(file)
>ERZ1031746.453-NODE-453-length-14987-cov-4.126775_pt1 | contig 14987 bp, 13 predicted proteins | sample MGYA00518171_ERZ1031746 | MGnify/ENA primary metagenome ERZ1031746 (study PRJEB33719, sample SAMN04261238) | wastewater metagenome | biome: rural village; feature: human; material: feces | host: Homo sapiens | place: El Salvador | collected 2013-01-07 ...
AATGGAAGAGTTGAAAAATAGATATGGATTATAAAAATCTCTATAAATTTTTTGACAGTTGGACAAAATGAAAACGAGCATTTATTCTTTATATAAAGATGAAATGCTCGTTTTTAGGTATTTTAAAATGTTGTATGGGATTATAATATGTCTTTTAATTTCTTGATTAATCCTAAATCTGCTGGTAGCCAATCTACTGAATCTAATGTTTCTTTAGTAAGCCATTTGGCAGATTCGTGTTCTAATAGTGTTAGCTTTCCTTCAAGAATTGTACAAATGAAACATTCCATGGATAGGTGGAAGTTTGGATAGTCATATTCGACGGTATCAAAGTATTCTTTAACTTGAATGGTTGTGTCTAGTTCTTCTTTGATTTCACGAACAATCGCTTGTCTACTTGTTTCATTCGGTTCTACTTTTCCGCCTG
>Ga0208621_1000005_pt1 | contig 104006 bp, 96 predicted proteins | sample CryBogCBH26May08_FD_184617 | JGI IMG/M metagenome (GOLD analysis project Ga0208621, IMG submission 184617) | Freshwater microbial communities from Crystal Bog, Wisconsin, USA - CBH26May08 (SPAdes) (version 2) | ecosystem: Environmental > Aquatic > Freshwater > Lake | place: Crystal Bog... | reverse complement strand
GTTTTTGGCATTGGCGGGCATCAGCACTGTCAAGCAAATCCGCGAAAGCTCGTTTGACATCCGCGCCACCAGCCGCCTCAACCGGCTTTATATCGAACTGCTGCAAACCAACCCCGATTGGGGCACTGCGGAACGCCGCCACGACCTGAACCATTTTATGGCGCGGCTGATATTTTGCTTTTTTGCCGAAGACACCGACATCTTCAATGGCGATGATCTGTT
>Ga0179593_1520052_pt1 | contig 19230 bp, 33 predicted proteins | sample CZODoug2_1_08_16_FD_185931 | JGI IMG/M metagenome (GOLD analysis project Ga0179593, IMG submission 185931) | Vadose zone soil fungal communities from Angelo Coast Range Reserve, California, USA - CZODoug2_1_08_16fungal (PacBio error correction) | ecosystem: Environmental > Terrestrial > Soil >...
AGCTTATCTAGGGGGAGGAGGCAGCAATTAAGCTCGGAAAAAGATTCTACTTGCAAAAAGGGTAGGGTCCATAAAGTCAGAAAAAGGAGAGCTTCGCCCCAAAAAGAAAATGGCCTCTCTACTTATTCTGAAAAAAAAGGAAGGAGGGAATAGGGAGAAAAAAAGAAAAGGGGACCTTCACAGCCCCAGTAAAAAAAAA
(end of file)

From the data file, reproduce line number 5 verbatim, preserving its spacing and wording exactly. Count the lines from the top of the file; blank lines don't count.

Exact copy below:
>Ga0179593_1520052_pt1 | contig 19230 bp, 33 predicted proteins | sample CZODoug2_1_08_16_FD_185931 | JGI IMG/M metagenome (GOLD analysis project Ga0179593, IMG submission 185931) | Vadose zone soil fungal communities from Angelo Coast Range Reserve, California, USA - CZODoug2_1_08_16fungal (PacBio error correction) | ecosystem: Environmental > Terrestrial > Soil >...